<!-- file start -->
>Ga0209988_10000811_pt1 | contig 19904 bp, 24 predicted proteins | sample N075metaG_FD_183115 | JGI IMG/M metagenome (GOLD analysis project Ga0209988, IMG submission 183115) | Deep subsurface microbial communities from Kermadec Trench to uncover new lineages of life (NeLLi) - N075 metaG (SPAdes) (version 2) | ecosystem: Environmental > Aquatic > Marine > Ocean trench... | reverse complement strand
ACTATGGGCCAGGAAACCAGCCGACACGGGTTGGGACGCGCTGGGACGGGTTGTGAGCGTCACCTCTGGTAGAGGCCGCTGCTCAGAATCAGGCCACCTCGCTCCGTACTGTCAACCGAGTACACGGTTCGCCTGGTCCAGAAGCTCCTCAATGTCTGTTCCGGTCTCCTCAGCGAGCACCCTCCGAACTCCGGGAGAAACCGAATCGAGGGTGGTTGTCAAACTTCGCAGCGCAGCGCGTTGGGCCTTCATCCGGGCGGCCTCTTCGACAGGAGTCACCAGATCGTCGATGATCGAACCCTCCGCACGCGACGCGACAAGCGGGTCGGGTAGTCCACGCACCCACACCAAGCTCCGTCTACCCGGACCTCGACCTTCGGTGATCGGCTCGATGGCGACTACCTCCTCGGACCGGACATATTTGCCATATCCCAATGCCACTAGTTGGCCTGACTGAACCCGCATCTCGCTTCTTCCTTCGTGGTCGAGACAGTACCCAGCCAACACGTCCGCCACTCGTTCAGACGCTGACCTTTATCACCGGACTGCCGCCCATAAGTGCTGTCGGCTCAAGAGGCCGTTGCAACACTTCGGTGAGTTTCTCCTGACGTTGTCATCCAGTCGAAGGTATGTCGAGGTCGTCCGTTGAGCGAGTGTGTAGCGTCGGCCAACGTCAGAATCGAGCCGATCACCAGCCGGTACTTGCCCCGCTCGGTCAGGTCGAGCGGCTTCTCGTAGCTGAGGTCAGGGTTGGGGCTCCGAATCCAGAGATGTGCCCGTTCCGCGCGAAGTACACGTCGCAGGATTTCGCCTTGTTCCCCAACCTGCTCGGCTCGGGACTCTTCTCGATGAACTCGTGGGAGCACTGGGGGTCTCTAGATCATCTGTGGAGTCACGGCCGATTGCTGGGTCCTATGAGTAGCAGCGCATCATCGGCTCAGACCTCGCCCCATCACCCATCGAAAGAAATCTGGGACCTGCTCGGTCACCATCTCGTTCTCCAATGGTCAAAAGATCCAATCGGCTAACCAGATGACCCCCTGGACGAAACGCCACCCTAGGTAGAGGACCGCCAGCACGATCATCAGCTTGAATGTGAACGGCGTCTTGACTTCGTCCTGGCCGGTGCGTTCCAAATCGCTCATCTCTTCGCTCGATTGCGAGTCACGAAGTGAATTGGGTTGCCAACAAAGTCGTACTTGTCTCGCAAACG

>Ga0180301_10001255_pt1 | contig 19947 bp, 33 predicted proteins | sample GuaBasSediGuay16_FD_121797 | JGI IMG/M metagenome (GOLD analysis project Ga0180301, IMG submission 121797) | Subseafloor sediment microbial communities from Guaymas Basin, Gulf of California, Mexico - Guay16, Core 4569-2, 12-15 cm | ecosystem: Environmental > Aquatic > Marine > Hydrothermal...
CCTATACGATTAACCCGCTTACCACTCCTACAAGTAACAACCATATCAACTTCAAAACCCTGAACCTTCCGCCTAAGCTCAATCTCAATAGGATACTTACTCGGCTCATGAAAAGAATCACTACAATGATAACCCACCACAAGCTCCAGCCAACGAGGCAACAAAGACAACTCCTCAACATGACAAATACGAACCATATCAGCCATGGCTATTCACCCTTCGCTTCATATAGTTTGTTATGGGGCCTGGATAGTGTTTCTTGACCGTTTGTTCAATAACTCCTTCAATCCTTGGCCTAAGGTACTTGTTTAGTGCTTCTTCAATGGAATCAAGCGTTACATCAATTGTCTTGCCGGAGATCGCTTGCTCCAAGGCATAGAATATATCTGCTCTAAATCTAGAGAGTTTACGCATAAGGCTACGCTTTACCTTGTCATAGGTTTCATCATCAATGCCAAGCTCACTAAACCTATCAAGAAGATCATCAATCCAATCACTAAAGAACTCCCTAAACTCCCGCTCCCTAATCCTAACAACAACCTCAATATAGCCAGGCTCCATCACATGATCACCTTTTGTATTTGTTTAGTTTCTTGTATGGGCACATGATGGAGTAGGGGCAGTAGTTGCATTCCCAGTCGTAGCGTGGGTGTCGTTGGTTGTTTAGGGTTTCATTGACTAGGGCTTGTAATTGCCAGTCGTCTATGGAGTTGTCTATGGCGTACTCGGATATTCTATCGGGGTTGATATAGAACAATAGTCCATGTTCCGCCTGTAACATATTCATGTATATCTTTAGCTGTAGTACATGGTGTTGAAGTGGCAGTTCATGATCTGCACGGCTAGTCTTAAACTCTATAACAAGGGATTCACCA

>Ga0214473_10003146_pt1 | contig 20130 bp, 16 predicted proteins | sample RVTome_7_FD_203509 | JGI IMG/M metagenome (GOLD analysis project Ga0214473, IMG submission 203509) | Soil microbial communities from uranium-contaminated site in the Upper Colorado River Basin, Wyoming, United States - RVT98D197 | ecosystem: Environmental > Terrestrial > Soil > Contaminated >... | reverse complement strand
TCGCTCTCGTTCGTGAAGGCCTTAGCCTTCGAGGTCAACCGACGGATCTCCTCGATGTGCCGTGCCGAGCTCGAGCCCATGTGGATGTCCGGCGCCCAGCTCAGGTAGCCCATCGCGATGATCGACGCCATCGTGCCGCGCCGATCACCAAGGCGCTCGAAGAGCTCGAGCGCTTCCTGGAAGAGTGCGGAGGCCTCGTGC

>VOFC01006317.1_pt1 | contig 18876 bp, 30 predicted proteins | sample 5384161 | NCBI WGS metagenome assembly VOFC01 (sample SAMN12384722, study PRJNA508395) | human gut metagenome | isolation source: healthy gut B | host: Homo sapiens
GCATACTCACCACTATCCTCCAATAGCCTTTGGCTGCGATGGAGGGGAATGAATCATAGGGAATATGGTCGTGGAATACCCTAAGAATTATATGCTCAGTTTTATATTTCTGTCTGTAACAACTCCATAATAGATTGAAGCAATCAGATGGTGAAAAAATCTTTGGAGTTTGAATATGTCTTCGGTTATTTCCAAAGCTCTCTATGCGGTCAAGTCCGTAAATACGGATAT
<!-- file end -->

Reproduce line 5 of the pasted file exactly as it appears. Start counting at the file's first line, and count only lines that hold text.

>Ga0214473_10003146_pt1 | contig 20130 bp, 16 predicted proteins | sample RVTome_7_FD_203509 | JGI IMG/M metagenome (GOLD analysis project Ga0214473, IMG submission 203509) | Soil microbial communities from uranium-contaminated site in the Upper Colorado River Basin, Wyoming, United States - RVT98D197 | ecosystem: Environmental > Terrestrial > Soil > Contaminated >... | reverse complement strand